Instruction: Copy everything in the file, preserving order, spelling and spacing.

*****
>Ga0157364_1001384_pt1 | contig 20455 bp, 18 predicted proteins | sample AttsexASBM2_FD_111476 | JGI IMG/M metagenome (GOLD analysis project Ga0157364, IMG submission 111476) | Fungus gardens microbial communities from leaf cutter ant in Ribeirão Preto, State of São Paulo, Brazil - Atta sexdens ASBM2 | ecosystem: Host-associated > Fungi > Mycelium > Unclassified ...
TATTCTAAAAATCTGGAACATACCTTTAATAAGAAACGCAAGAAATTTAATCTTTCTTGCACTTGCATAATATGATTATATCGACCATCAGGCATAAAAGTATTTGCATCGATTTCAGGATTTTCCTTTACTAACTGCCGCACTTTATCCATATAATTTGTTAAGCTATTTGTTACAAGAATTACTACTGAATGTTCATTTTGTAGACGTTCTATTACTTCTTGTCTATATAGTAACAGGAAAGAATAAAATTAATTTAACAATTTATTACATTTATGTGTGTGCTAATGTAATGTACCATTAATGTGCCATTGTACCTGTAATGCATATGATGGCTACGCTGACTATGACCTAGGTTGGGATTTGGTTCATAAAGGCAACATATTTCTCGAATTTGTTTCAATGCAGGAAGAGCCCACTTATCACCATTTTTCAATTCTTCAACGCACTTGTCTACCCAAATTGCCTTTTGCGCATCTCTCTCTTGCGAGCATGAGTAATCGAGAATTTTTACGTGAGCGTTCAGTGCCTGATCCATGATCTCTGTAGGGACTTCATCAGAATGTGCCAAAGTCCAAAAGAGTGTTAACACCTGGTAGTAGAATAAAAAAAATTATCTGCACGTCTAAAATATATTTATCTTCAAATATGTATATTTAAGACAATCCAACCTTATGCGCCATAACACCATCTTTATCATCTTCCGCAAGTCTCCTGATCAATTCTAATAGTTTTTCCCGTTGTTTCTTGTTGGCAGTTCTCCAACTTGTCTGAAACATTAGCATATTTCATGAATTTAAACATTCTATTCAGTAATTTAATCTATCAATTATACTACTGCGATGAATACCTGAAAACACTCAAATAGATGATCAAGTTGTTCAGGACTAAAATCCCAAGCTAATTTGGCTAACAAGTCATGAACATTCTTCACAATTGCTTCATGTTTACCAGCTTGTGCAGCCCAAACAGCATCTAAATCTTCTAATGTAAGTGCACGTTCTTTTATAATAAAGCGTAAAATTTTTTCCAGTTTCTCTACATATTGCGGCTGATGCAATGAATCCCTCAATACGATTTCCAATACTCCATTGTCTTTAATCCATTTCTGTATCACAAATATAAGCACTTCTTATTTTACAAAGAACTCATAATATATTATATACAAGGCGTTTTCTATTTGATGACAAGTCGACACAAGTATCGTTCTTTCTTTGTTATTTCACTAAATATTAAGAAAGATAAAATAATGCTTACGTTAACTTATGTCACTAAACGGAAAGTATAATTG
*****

>Ga0157364_1001384_pt1 | contig 20455 bp, 18 predicted proteins | sample AttsexASBM2_FD_111476 | JGI IMG/M metagenome (GOLD analysis project Ga0157364, IMG submission 111476) | Fungus gardens microbial communities from leaf cutter ant in Ribeirão Preto, State of São Paulo, Brazil - Atta sexdens ASBM2 | ecosystem: Host-associated > Fungi > Mycelium > Unclassified ...
TATTCTAAAAATCTGGAACATACCTTTAATAAGAAACGCAAGAAATTTAATCTTTCTTGCACTTGCATAATATGATTATATCGACCATCAGGCATAAAAGTATTTGCATCGATTTCAGGATTTTCCTTTACTAACTGCCGCACTTTATCCATATAATTTGTTAAGCTATTTGTTACAAGAATTACTACTGAATGTTCATTTTGTAGACGTTCTATTACTTCTTGTCTATATAGTAACAGGAAAGAATAAAATTAATTTAACAATTTATTACATTTATGTGTGTGCTAATGTAATGTACCATTAATGTGCCATTGTACCTGTAATGCATATGATGGCTACGCTGACTATGACCTAGGTTGGGATTTGGTTCATAAAGGCAACATATTTCTCGAATTTGTTTCAATGCAGGAAGAGCCCACTTATCACCATTTTTCAATTCTTCAACGCACTTGTCTACCCAAATTGCCTTTTGCGCATCTCTCTCTTGCGAGCATGAGTAATCGAGAATTTTTACGTGAGCGTTCAGTGCCTGATCCATGATCTCTGTAGGGACTTCATCAGAATGTGCCAAAGTCCAAAAGAGTGTTAACACCTGGTAGTAGAATAAAAAAAATTATCTGCACGTCTAAAATATATTTATCTTCAAATATGTATATTTAAGACAATCCAACCTTATGCGCCATAACACCATCTTTATCATCTTCCGCAAGTCTCCTGATCAATTCTAATAGTTTTTCCCGTTGTTTCTTGTTGGCAGTTCTCCAACTTGTCTGAAACATTAGCATATTTCATGAATTTAAACATTCTATTCAGTAATTTAATCTATCAATTATACTACTGCGATGAATACCTGAAAACACTCAAATAGATGATCAAGTTGTTCAGGACTAAAATCCCAAGCTAATTTGGCTAACAAGTCATGAACATTCTTCACAATTGCTTCATGTTTACCAGCTTGTGCAGCCCAAACAGCATCTAAATCTTCTAATGTAAGTGCACGTTCTTTTATAATAAAGCGTAAAATTTTTTCCAGTTTCTCTACATATTGCGGCTGATGCAATGAATCCCTCAATACGATTTCCAATACTCCATTGTCTTTAATCCATTTCTGTATCACAAATATAAGCACTTCTTATTTTACAAAGAACTCATAATATATTATATACAAGGCGTTTTCTATTTGATGACAAGTCGACACAAGTATCGTTCTTTCTTTGTTATTTCACTAAATATTAAGAAAGATAAAATAATGCTTACGTTAACTTATGTCACTAAACGGAAAGTATAATTG